When a country exports more goods and services than it imports, it creates a trade surplus. A trade surplus can represent a healthy economy, as it demonstrates a positive flow of currency from foreign entities. Meanwhile, a country that imports more than it exports represents a trade deficit. With a trade deficit, more money flows out of the country to foreign markets rather than into it. As a result, the country may need to borrow money to pay for additional imports and cover its deficit.
Impact on GDP
The gross domestic product (GDP) of a country represents the total monetary value of all the goods and services it produces within a specified period. When a country exports products, it sells them to governments, businesses or consumers in another country. Those exports provide income to the exporting country, thus increasing its GDP. When a country imports products, it purchases them from foreign manufacturers and entities. The money spent elsewhere leaves the importing country's economy, thus potentially decreasing its GDP. The following formula demonstrates how total imports and exports can affect a country's GDP:
GDP = consumer spending + government spending + investment spending + (total exports - total imports)
For example, if a country's total exports equal $200 billion and its total imports equal $150 billion, it has net exports of $50 billion. This amount adds to the country's GDP. Meanwhile, if a country's total exports equal $200 billion and total imports equal $250 billion, it has net exports of negative $50 billion. This amount can reduce the country's GDP during that period.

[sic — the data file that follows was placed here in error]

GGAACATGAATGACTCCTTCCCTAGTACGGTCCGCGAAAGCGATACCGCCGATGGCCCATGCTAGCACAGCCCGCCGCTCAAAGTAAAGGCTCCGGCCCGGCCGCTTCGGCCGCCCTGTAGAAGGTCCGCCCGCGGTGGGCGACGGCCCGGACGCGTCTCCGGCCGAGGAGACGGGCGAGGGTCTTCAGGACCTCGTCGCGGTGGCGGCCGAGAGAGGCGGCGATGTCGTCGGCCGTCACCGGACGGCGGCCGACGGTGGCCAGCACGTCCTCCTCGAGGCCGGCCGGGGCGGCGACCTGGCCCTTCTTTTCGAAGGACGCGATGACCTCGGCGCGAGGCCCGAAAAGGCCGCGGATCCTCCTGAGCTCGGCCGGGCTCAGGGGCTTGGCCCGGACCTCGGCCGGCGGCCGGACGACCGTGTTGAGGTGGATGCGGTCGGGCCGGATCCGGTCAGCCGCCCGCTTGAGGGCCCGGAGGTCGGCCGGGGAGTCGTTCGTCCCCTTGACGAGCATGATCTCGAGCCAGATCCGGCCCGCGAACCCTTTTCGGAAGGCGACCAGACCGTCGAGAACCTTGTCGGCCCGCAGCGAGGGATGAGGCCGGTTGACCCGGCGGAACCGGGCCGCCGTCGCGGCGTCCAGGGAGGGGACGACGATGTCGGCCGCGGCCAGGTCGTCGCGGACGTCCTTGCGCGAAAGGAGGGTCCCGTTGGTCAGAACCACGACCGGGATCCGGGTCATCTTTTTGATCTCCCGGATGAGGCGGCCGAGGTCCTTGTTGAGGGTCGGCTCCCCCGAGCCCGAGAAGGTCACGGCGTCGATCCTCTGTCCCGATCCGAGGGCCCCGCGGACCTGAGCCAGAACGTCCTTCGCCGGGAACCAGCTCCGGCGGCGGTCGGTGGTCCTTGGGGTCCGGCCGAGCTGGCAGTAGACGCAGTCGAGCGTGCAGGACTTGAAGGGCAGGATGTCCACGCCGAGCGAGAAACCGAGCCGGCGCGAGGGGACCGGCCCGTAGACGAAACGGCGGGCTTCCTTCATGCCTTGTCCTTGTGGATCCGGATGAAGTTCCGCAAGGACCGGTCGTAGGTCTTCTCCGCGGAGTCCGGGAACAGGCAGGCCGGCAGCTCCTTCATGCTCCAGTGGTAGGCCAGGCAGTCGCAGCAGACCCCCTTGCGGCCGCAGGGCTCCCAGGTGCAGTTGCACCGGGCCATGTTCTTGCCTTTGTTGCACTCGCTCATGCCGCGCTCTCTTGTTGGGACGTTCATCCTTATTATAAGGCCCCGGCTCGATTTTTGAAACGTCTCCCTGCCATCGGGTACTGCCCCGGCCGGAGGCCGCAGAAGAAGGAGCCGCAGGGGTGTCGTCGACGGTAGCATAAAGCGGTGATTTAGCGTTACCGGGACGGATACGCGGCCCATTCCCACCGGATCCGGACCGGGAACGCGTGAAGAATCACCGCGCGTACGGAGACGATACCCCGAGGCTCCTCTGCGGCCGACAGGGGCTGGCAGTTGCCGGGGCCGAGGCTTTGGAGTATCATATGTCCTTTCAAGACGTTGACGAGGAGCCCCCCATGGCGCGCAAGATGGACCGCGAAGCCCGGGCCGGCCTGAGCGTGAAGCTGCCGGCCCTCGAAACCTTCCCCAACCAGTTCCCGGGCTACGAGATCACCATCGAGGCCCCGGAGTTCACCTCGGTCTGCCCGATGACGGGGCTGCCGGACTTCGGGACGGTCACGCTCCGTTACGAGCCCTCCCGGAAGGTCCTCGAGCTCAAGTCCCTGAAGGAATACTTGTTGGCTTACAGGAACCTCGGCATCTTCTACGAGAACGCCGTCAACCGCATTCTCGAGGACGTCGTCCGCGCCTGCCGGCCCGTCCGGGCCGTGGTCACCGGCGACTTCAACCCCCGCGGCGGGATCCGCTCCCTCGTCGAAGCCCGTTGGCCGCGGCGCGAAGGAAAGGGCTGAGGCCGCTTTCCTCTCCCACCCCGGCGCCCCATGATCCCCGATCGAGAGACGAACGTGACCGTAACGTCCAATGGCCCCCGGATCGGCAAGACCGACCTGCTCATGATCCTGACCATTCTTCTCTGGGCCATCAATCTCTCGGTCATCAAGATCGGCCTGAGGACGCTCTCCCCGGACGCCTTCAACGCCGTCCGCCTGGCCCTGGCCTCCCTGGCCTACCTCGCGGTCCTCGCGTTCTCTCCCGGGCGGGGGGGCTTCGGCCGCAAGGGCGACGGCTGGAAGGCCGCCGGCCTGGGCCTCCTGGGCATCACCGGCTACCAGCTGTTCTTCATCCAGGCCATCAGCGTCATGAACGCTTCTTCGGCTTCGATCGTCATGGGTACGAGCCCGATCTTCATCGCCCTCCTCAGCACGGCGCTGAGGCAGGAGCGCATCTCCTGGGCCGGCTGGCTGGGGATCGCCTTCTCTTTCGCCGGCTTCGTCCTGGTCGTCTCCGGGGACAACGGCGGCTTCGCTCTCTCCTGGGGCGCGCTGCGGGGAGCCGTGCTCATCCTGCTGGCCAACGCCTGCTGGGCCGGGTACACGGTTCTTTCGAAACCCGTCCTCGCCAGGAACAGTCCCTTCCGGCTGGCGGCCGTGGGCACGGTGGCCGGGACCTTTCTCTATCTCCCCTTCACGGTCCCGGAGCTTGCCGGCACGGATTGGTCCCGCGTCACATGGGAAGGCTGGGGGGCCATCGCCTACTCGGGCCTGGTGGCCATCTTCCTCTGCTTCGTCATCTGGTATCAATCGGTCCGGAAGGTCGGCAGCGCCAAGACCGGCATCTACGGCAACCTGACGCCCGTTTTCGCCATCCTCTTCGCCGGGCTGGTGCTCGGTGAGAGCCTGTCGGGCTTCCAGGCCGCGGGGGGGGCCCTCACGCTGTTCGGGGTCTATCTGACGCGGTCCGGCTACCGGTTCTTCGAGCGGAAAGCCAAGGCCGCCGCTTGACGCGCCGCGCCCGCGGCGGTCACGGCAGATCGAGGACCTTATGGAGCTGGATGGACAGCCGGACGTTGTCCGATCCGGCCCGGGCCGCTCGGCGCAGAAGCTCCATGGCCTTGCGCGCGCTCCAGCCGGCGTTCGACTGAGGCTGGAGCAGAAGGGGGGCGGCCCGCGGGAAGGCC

Companies sometimes import goods or services to lower costs related to manufacturing or operations. For example, a car manufacturer may import parts from another country to build its cars. The process of buying parts may be more cost-effective than creating them itself. When importing goods, businesses can order large quantities of items and receive them at a discount. After saving these costs, the business can then sell the items at a price that boosts their profits.
When companies focus on exporting goods, it can help them increase their sales and overall sales potential. Exporting companies look beyond local markets and find opportunities to expand their reach internationally. This expansion helps companies boost their global presence and connect with even more customers who may want to purchase their products. Exporting also encourages domestic production, which can lead to more jobs in those industries.